For the first time, French companies have published what they pay to the countries where they exploit natural resources. A major breakthrough in terms of transparency, which should pave the way for better governance in the extractive industries.

Photo : Mariusz Prusaczyk / Royalty free photo
Photo : Mariusz Prusaczyk / Royalty free photo

The extractive sector has a notoriously opaque reputation. According to a recent OECD study, it is the most opaque and readily corrupt industrial sector. There is a constant power struggle between States and multinational enterprises which exploit natural resources in them: from contract negotiations to exemptions, the taxation of income from resources is widely negotiated behind closed doors, beyond citizen control.

For many years, citizens grouped together in civil society organizations around the world, have been taking action to try to shed light on the extraction of natural resources: Who exploits them? For what remuneration? What use is made of extractive incomes? Do they contribute to the development of countries? To answer these questions, several hundred civil society organizations, grouped into the collective Publish What You Pay, have forced States and extractive enterprises to reveal their payments and incomes related to the exploitation of natural resources. By calling for greater transparency in the sector, civil society wants to prevent abuse and empower citizens so that they can control the management of natural resources in their own countries.



Thanks to the mobilization of civil society, a new transparency obligation was voted by the European Union in 2013, imposing mandatory disclosures on companies registered in EU Member States. In France, thousands of payments were disclosed to the public for the first time in 2016 and have been analyzed by Oxfam, One, Sherpa & Le Basic in a report “Beyond Transparency”. Companies such as Total have had to publish payments in certain countries where there had previously been no transparency standard in the context of natural resource exploitation. For the first time, this has allowed citizens to know how the natural resources in their countries are managed and who benefits from them. In other countries, this information has added to information already in the public domain. It also provides information about the distribution of the activities of companies operating in many countries.

Total – Payments by country (EUR)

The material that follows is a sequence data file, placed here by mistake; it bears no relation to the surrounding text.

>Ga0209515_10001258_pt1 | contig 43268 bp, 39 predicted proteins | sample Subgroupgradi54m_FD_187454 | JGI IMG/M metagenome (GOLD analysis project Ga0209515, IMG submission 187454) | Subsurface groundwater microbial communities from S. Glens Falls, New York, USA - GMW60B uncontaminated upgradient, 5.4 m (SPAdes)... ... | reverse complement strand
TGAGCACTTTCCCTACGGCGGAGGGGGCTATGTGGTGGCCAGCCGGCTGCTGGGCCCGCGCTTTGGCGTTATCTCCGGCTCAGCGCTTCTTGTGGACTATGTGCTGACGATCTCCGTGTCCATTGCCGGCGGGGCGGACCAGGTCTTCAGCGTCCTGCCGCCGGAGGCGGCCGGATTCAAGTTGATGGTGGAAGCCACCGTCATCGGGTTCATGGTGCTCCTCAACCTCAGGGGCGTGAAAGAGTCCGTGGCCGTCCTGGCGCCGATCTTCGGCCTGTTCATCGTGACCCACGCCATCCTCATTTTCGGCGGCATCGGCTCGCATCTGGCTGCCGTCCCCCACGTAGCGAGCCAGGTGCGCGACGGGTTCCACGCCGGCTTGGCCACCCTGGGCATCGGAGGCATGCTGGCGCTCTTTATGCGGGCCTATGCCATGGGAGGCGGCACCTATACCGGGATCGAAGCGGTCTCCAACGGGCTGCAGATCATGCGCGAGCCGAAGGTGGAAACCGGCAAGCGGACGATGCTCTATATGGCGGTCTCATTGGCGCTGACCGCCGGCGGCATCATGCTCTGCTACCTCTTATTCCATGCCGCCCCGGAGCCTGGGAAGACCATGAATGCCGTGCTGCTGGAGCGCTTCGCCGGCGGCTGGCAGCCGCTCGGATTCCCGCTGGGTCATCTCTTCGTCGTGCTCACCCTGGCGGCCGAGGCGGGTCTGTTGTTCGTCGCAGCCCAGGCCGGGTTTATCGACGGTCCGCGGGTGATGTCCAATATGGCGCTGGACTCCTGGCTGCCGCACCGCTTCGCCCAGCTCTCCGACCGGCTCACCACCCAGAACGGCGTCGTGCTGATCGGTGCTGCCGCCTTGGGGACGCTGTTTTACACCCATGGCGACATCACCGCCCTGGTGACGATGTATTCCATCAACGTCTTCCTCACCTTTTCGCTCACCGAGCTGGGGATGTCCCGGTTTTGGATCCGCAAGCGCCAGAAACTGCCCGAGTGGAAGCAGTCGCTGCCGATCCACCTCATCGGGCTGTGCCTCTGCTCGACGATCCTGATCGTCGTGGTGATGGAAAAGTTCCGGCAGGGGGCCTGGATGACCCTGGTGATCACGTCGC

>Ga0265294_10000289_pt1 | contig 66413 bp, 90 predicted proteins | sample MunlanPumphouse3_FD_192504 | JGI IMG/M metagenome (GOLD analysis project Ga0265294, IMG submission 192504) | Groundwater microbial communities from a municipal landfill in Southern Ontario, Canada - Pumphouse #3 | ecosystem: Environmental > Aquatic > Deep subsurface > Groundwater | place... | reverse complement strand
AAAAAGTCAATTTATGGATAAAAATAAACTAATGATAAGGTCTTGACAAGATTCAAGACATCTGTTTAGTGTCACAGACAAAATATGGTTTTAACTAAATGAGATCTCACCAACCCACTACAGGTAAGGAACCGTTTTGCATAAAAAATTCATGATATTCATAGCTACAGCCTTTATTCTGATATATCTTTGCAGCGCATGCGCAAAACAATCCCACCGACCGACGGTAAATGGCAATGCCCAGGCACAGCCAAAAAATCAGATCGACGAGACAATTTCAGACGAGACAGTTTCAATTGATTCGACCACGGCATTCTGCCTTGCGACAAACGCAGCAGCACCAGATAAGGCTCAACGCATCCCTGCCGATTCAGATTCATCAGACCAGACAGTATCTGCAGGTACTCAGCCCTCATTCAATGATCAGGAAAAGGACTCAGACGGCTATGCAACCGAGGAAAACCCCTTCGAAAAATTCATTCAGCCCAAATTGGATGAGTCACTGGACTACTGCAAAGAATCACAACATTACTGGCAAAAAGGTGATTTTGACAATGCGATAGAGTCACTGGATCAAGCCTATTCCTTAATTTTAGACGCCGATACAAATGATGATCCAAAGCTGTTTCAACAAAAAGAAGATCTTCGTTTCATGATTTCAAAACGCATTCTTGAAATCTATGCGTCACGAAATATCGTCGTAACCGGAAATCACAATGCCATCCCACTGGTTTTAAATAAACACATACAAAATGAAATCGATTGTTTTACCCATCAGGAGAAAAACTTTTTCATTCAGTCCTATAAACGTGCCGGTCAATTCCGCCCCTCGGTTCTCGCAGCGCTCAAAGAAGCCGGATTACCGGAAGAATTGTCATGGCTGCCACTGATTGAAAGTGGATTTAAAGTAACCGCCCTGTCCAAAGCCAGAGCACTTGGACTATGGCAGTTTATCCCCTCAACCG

In 2015, 40% of Total’s payments for natural resource exploitation were made to the United Arab Emirates. Source: Le Basic.

In Niger, Areva’s uranium contracts into question

Some of these thousands of data particularly caught our attention. This is the case for Areva’s payments in Niger, a country in which Oxfam launched the campaign “Niger: who is benefiting from the uranium?” in 2013, in order to denounce the excessively favorable conditions for uranium mining by the French State-owned company, to the detriment of Niger’s population. One controversial issue is the fact that Areva benefited from a clause allowing the company to pay a uranium royalty below the statutory rate in Niger. In 2014, Niger announced a “win-win” renegotiation of this clause, assuring that Areva would now be subject to the same treatment as the others.

Areva’s mandatory declaration is the first document containing payments information to be released since this renegotiation and the facts are somewhat surprising: since the renegotiations, Areva has been paying a lower amount of royalties than before, for a similar production volume. The data published by the French State-owned company provide an understanding of what happened behind the scenes in this renegotiation in 2014: while  it announced that it was now subject to the general mining royalty regime, Areva signed at the same time a Strategic Partnership Agreement (SPA) with Niger, endorsing a raft of measures that lowered the mine’s profitability and, ultimately, reduced the royalties. As a result, Niger gets even less money than before for the exploitation of this strategic natural resource for France. Our analysis calculates a shortfall in 2015 of some EUR 15 million for Niger, i.e. nearly 9% of the health budget in the same year.